This weekend, tune into the sounds of Leon Bridges, check out a film, or eat your way through a burger and beer festival. Andy Smith, arts and culture editor of Charlotte Magazine, joined WFAE’s Mark Rumsey to discuss all the Queen City has to offer this weekend.
Mark Rumsey: Now for those who are ready to kick off the weekend immediately, one option Thursday night is a concert by 29-year-old Grammy award winning R&B soul singer Leon Bridges, from Fort Worth Texas. He's been likened at times to Otis Redding and Sam Cooke. So Andy, tell us a little bit more about Leon.
Andy Smith: Well, I think it's difficult to do this kind of genre that's a throwback and not seem affected — and I think that's what makes Leon Bridges great. He's able to sort of hearken back to this, while creating something fresh and young at the same time.
You know, he first broke through with the "Coming Home" song, which is a huge hit. And then from there, he has sort of continued to evolve while maintaining sort of the roots in that vintage sound.
Rumsey: And Bridges has performed at the White House for former President Obama. He also opened for The Rolling Stones on tour in Europe — quite diverse and not bad for a guy still in his 20s.
Smith: Absolutely. And the cool thing, I think, is that the Charlotte Metro Credit Union Theater is an outdoor venue. It is the season where these outdoor concerts start and I think he's a really great way to start that off.
Rumsey: All right, great. So that's Thursday. Let's talk about an annual event that's back on the calendar this weekend — the Charlotte Black Film Festival at the Charlotte Convention Center. Tell us a bit about the background and some highlights for this year.
Smith: This is a great festival. We've done a few stories about it in the past and it's not only the films that are being premiered (like you would any film festival), but there's also workshops, industry meetups and that kind of thing. And it shows that there's still a thriving film community here, even if the film tax credit has gone in and out. And especially when you look at what African-American cinema is doing right now... it’s this swell of activity.
There's this night premiere, which is the opening ceremony. We get to meet the filmmakers and do the whole red carpet thing and then throughout the weekend, there are all these screenings at the Charlotte Convention Center.
Rumsey: And there's more of a philosophy behind this than just providing entertainment, right?
Smith: Well, you can see that there's a strengthening of community here. You have workshops that are about maintaining your health as a filmmaker, and knowing the ins and outs of the financial side of the industry. And there's a real local investment there as well when you see a professor like Rodney Stringwell from USC, who has a film premiering there. So it's this sort of holistic look at the filmmaking industry, both on a local and international level.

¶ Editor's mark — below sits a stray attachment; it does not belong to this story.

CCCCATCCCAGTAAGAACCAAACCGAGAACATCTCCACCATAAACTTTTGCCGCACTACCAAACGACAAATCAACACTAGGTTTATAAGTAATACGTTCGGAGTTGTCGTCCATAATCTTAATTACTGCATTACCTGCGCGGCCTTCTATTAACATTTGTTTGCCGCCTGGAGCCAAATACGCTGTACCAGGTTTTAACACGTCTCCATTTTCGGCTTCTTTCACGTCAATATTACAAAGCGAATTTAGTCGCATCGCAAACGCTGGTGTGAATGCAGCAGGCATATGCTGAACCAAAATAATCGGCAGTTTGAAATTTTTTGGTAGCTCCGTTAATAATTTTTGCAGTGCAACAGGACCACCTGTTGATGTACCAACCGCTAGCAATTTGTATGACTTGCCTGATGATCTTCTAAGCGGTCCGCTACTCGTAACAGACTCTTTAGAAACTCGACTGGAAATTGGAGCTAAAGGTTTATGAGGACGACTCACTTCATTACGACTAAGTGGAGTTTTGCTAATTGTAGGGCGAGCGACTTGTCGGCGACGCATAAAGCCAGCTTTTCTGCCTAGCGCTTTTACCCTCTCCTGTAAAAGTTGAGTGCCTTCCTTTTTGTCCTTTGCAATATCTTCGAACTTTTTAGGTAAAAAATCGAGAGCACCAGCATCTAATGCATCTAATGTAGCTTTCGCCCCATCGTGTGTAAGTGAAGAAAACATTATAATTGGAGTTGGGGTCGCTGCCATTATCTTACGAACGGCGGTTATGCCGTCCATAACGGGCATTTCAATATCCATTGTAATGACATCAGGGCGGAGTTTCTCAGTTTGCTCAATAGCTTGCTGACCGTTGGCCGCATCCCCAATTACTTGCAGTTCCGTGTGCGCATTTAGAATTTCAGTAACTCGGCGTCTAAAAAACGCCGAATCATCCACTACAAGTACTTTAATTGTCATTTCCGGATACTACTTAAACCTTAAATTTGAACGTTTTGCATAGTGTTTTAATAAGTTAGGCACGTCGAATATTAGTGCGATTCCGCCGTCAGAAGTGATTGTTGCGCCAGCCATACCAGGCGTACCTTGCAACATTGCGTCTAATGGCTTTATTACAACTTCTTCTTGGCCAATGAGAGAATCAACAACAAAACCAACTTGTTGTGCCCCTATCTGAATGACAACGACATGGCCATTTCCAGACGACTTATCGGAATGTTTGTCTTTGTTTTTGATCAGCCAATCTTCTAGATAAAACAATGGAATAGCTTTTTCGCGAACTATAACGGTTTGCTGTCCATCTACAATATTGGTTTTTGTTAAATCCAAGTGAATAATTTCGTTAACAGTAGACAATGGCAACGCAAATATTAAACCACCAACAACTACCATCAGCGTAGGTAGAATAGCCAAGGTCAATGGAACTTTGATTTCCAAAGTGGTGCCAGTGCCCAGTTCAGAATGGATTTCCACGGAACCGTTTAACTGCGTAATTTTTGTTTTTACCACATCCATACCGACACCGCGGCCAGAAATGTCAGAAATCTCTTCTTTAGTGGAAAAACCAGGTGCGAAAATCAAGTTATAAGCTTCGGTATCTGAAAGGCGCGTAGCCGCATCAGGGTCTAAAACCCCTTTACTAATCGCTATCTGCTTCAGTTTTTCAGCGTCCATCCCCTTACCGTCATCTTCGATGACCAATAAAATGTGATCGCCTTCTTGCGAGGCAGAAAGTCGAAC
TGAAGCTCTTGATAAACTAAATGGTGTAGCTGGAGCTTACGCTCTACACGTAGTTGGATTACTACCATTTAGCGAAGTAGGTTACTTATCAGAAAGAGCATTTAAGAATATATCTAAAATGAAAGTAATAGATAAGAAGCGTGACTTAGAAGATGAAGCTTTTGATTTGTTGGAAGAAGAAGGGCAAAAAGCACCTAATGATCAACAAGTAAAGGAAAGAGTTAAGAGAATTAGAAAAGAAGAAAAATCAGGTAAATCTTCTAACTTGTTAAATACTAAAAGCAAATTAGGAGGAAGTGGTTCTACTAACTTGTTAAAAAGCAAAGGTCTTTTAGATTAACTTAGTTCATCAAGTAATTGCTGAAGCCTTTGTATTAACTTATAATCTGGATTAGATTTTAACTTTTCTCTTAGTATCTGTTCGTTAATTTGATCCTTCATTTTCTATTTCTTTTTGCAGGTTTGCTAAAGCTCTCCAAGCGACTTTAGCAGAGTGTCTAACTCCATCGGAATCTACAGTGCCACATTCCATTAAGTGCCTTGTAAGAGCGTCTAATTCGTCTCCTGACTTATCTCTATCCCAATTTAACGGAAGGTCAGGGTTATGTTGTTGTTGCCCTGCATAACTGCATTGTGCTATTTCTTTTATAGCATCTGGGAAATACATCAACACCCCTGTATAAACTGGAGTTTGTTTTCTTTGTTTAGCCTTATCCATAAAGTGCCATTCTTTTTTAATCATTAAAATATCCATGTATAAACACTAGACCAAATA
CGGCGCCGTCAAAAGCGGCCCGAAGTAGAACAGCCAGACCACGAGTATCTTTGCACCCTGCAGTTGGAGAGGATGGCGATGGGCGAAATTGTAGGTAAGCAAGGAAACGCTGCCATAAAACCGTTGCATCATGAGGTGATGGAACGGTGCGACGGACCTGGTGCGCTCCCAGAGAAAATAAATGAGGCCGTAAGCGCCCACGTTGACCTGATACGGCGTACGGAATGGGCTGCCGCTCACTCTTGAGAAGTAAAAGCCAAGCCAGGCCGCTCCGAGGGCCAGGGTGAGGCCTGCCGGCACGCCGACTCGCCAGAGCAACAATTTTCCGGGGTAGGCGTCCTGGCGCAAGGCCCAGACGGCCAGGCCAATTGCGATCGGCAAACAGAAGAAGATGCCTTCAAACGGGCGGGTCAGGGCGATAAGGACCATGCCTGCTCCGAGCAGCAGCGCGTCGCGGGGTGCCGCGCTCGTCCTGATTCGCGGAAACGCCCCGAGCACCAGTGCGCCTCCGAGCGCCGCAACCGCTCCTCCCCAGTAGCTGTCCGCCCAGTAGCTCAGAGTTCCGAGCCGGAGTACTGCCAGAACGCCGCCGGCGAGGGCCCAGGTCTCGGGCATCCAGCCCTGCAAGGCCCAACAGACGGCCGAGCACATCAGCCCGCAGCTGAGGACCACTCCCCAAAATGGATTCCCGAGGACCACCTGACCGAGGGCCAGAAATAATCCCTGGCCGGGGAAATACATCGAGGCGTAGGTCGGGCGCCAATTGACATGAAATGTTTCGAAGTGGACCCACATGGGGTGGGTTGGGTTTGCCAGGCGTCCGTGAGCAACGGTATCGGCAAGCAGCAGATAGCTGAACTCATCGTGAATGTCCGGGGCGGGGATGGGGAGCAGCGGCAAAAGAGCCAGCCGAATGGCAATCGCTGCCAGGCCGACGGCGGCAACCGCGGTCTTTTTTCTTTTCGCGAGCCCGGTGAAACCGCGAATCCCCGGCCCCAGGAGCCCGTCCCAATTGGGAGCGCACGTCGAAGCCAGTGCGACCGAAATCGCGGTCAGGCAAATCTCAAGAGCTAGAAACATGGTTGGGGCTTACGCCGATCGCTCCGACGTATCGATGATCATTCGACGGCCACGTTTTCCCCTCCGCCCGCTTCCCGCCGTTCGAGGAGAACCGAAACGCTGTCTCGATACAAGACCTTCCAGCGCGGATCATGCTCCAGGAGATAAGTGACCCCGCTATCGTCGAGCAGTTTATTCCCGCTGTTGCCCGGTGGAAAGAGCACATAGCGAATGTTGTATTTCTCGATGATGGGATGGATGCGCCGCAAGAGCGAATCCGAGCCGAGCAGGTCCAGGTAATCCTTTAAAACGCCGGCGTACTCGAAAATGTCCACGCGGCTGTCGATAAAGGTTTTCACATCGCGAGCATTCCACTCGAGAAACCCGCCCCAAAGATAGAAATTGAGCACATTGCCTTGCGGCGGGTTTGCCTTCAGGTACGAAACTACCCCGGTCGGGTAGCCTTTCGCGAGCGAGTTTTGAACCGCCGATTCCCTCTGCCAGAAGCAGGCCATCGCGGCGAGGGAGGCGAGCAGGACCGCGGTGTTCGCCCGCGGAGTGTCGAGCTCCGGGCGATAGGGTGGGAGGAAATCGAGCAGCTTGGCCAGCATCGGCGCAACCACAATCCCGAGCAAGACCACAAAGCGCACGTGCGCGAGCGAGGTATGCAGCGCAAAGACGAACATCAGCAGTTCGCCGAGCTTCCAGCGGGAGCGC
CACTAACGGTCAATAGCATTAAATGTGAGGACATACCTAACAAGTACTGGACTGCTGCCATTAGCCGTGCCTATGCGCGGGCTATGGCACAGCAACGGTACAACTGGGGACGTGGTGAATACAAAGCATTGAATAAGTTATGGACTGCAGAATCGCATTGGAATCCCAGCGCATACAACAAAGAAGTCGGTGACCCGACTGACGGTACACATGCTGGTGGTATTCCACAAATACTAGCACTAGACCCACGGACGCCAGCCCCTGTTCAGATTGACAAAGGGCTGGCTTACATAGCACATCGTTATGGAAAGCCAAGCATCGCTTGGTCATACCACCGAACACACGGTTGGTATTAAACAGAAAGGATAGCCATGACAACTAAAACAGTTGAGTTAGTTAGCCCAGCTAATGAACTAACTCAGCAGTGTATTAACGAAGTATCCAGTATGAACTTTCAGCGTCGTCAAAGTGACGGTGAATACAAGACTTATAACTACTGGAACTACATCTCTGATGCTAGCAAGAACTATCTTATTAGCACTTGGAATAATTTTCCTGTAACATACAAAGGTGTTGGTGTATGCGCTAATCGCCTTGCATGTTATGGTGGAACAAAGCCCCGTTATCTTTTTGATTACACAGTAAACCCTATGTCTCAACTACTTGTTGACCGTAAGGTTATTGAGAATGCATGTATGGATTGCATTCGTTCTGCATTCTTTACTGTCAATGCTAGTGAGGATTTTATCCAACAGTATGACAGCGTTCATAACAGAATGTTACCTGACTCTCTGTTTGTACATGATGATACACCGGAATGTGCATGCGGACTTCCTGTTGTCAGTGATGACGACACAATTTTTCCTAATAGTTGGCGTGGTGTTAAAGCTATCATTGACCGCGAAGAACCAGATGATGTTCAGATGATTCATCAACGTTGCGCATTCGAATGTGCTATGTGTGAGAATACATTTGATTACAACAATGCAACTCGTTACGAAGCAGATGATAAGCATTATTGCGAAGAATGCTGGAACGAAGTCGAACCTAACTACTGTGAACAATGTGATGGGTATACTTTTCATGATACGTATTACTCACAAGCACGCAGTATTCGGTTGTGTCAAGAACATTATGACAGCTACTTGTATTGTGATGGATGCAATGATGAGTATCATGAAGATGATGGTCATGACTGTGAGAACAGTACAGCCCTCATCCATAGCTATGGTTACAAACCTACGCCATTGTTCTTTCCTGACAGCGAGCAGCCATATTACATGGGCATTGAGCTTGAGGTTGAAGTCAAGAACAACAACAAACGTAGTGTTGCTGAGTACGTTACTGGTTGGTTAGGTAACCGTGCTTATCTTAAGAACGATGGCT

Rumsey: Excellent. Also on Saturday, there's an artist talk at Hodges Taylor Gallery. Who are the featured artists?
Smith: There is Amy Herman, who is also co-director of Good Arts over at camp north end. And then you have Micah Cash, who's also a photographer and painter.
What they did here is sort of a photographic conversation for several weeks. They sent each other a photo that was a response to a previous photo. So what emerges is a conversation and these sort of separate narratives. In a really interesting way, we can kind of see those conversations take place in these different doses.
Rumsey: And so the artist talk I believe is Saturday morning?
Smith: You're seeing a lot of galleries in the area do things like this. It's another layer of seeing what goes behind the art. And to learn a bit about their process, which can be a mysterious thing at times.
Rumsey: So exactly when and where is that event?
Smith: It'll be 10:30 a.m. at Hodges Taylor Art Consultancy, which is in Southend.
Rumsey: And Andy, one more Saturday option it's the Moo & Brew Craft Beer and Burger Festival — an afternoon event at the AvidYchange music factory. Not sure this one requires a lot of explanation.
Smith: No, no, burgers and beer and lots of music. You have the band Everclear, but you also have the local act Junior Astronomers.
So yeah, it's one of those ways to kick off the good weather happening in the area hopefully for good. It's just a great time and it all goes to the Second Harvest Food bank. So you know you're also having a good time for a good cause.
Every Thursday tune into All Things Considered on WFAE 90.7 for our latest Weekend in Entertainment segment featuring voices from Charlotte's media scene bringing you the latest music, cultural and social events.